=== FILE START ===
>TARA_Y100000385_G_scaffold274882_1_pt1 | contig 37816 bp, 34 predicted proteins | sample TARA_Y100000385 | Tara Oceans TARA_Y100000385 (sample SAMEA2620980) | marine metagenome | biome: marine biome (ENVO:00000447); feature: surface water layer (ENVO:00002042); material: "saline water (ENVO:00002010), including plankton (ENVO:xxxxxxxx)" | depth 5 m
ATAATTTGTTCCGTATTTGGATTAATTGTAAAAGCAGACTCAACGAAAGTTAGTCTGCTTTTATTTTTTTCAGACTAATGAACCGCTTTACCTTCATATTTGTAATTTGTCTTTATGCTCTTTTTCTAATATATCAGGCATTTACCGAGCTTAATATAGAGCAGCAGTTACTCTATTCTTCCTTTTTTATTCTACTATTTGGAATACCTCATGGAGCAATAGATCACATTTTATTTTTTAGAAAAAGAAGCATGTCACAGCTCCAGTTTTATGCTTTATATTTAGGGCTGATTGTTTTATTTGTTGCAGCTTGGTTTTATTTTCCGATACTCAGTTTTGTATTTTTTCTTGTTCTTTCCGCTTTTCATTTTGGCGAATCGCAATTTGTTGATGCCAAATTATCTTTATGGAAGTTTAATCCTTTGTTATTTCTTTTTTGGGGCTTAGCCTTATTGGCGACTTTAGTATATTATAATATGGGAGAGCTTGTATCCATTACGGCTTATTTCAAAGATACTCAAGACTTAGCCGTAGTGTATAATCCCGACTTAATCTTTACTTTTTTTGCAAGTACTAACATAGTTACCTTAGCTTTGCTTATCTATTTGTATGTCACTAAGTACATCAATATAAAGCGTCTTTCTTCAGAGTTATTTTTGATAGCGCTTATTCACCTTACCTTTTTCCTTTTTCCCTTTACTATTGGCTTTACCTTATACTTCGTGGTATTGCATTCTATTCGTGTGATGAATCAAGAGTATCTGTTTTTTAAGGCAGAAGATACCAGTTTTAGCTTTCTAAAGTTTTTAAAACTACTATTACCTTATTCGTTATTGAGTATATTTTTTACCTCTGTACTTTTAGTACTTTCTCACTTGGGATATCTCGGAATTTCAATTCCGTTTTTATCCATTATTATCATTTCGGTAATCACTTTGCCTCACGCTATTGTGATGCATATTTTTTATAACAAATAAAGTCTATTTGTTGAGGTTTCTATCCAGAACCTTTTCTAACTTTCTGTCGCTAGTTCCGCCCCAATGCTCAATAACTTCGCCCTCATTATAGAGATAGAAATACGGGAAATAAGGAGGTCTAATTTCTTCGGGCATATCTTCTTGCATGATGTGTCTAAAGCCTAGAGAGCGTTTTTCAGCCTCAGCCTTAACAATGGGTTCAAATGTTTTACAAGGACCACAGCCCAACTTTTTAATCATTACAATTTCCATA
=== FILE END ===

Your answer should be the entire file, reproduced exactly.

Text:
>TARA_Y100000385_G_scaffold274882_1_pt1 | contig 37816 bp, 34 predicted proteins | sample TARA_Y100000385 | Tara Oceans TARA_Y100000385 (sample SAMEA2620980) | marine metagenome | biome: marine biome (ENVO:00000447); feature: surface water layer (ENVO:00002042); material: "saline water (ENVO:00002010), including plankton (ENVO:xxxxxxxx)" | depth 5 m
ATAATTTGTTCCGTATTTGGATTAATTGTAAAAGCAGACTCAACGAAAGTTAGTCTGCTTTTATTTTTTTCAGACTAATGAACCGCTTTACCTTCATATTTGTAATTTGTCTTTATGCTCTTTTTCTAATATATCAGGCATTTACCGAGCTTAATATAGAGCAGCAGTTACTCTATTCTTCCTTTTTTATTCTACTATTTGGAATACCTCATGGAGCAATAGATCACATTTTATTTTTTAGAAAAAGAAGCATGTCACAGCTCCAGTTTTATGCTTTATATTTAGGGCTGATTGTTTTATTTGTTGCAGCTTGGTTTTATTTTCCGATACTCAGTTTTGTATTTTTTCTTGTTCTTTCCGCTTTTCATTTTGGCGAATCGCAATTTGTTGATGCCAAATTATCTTTATGGAAGTTTAATCCTTTGTTATTTCTTTTTTGGGGCTTAGCCTTATTGGCGACTTTAGTATATTATAATATGGGAGAGCTTGTATCCATTACGGCTTATTTCAAAGATACTCAAGACTTAGCCGTAGTGTATAATCCCGACTTAATCTTTACTTTTTTTGCAAGTACTAACATAGTTACCTTAGCTTTGCTTATCTATTTGTATGTCACTAAGTACATCAATATAAAGCGTCTTTCTTCAGAGTTATTTTTGATAGCGCTTATTCACCTTACCTTTTTCCTTTTTCCCTTTACTATTGGCTTTACCTTATACTTCGTGGTATTGCATTCTATTCGTGTGATGAATCAAGAGTATCTGTTTTTTAAGGCAGAAGATACCAGTTTTAGCTTTCTAAAGTTTTTAAAACTACTATTACCTTATTCGTTATTGAGTATATTTTTTACCTCTGTACTTTTAGTACTTTCTCACTTGGGATATCTCGGAATTTCAATTCCGTTTTTATCCATTATTATCATTTCGGTAATCACTTTGCCTCACGCTATTGTGATGCATATTTTTTATAACAAATAAAGTCTATTTGTTGAGGTTTCTATCCAGAACCTTTTCTAACTTTCTGTCGCTAGTTCCGCCCCAATGCTCAATAACTTCGCCCTCATTATAGAGATAGAAATACGGGAAATAAGGAGGTCTAATTTCTTCGGGCATATCTTCTTGCATGATGTGTCTAAAGCCTAGAGAGCGTTTTTCAGCCTCAGCCTTAACAATGGGTTCAAATGTTTTACAAGGACCACAGCCCAACTTTTTAATCATTACAATTTCCATA